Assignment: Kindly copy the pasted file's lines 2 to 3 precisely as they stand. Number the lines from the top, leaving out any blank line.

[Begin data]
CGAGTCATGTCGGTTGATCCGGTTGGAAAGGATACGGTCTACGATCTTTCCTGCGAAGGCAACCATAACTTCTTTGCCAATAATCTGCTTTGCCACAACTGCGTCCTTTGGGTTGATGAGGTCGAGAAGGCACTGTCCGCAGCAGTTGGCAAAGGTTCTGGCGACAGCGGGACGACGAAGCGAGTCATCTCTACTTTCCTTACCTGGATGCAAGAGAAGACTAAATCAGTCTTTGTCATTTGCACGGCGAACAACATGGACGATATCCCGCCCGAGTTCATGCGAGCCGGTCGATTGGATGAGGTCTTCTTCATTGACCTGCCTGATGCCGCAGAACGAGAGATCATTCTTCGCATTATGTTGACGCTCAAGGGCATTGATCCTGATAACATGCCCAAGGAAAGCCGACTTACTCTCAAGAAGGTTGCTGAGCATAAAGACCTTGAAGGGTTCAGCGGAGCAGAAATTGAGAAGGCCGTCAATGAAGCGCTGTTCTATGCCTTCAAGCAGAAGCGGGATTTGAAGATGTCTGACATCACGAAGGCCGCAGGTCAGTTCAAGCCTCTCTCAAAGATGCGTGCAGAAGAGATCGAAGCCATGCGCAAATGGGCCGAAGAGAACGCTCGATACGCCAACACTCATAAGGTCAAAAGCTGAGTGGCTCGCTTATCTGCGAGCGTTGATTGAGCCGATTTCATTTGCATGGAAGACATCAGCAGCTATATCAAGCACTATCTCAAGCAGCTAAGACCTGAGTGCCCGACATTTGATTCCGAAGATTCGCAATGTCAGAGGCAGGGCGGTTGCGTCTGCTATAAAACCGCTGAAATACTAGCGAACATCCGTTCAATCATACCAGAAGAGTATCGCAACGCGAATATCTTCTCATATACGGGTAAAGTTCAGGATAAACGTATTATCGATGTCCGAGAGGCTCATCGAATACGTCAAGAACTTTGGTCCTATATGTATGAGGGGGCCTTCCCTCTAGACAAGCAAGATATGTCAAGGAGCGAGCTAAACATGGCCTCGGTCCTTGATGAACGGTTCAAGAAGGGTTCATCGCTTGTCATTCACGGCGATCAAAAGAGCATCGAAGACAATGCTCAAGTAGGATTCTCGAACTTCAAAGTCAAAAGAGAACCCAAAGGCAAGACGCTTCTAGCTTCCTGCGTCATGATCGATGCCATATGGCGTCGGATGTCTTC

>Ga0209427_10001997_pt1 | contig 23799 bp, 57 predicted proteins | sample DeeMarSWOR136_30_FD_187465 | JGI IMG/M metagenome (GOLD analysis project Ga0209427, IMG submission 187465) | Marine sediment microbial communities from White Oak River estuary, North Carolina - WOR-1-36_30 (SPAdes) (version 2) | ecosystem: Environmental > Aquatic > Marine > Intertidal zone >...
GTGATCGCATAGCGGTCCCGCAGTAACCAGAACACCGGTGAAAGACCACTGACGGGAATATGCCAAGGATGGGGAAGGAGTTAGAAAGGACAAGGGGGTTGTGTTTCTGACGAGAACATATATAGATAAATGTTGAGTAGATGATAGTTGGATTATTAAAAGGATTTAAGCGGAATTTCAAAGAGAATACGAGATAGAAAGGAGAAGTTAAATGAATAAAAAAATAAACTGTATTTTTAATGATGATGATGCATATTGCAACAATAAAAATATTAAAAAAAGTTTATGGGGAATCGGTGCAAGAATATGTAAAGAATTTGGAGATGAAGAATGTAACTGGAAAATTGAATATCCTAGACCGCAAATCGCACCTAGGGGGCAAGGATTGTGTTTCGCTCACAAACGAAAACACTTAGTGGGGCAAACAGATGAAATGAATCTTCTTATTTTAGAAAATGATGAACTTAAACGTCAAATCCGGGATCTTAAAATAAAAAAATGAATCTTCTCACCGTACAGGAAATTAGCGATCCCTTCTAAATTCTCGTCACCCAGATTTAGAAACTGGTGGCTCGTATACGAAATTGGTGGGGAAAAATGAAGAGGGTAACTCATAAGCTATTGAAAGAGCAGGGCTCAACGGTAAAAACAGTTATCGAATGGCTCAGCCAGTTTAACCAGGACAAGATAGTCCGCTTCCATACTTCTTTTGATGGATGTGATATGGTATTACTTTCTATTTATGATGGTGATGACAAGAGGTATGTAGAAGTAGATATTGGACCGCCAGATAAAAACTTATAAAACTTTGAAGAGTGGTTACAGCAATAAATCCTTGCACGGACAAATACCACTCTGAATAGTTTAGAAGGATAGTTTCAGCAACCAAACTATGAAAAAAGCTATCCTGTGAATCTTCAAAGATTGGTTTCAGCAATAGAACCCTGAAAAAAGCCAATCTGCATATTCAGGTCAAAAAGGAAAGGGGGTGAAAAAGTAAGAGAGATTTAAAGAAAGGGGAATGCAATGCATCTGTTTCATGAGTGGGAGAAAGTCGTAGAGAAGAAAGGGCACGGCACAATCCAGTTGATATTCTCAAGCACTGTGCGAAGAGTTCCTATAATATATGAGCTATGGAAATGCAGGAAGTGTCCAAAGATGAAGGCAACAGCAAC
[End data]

>Ga0209427_10001997_pt1 | contig 23799 bp, 57 predicted proteins | sample DeeMarSWOR136_30_FD_187465 | JGI IMG/M metagenome (GOLD analysis project Ga0209427, IMG submission 187465) | Marine sediment microbial communities from White Oak River estuary, North Carolina - WOR-1-36_30 (SPAdes) (version 2) | ecosystem: Environmental > Aquatic > Marine > Intertidal zone >...
GTGATCGCATAGCGGTCCCGCAGTAACCAGAACACCGGTGAAAGACCACTGACGGGAATATGCCAAGGATGGGGAAGGAGTTAGAAAGGACAAGGGGGTTGTGTTTCTGACGAGAACATATATAGATAAATGTTGAGTAGATGATAGTTGGATTATTAAAAGGATTTAAGCGGAATTTCAAAGAGAATACGAGATAGAAAGGAGAAGTTAAATGAATAAAAAAATAAACTGTATTTTTAATGATGATGATGCATATTGCAACAATAAAAATATTAAAAAAAGTTTATGGGGAATCGGTGCAAGAATATGTAAAGAATTTGGAGATGAAGAATGTAACTGGAAAATTGAATATCCTAGACCGCAAATCGCACCTAGGGGGCAAGGATTGTGTTTCGCTCACAAACGAAAACACTTAGTGGGGCAAACAGATGAAATGAATCTTCTTATTTTAGAAAATGATGAACTTAAACGTCAAATCCGGGATCTTAAAATAAAAAAATGAATCTTCTCACCGTACAGGAAATTAGCGATCCCTTCTAAATTCTCGTCACCCAGATTTAGAAACTGGTGGCTCGTATACGAAATTGGTGGGGAAAAATGAAGAGGGTAACTCATAAGCTATTGAAAGAGCAGGGCTCAACGGTAAAAACAGTTATCGAATGGCTCAGCCAGTTTAACCAGGACAAGATAGTCCGCTTCCATACTTCTTTTGATGGATGTGATATGGTATTACTTTCTATTTATGATGGTGATGACAAGAGGTATGTAGAAGTAGATATTGGACCGCCAGATAAAAACTTATAAAACTTTGAAGAGTGGTTACAGCAATAAATCCTTGCACGGACAAATACCACTCTGAATAGTTTAGAAGGATAGTTTCAGCAACCAAACTATGAAAAAAGCTATCCTGTGAATCTTCAAAGATTGGTTTCAGCAATAGAACCCTGAAAAAAGCCAATCTGCATATTCAGGTCAAAAAGGAAAGGGGGTGAAAAAGTAAGAGAGATTTAAAGAAAGGGGAATGCAATGCATCTGTTTCATGAGTGGGAGAAAGTCGTAGAGAAGAAAGGGCACGGCACAATCCAGTTGATATTCTCAAGCACTGTGCGAAGAGTTCCTATAATATATGAGCTATGGAAATGCAGGAAGTGTCCAAAGATGAAGGCAACAGCAAC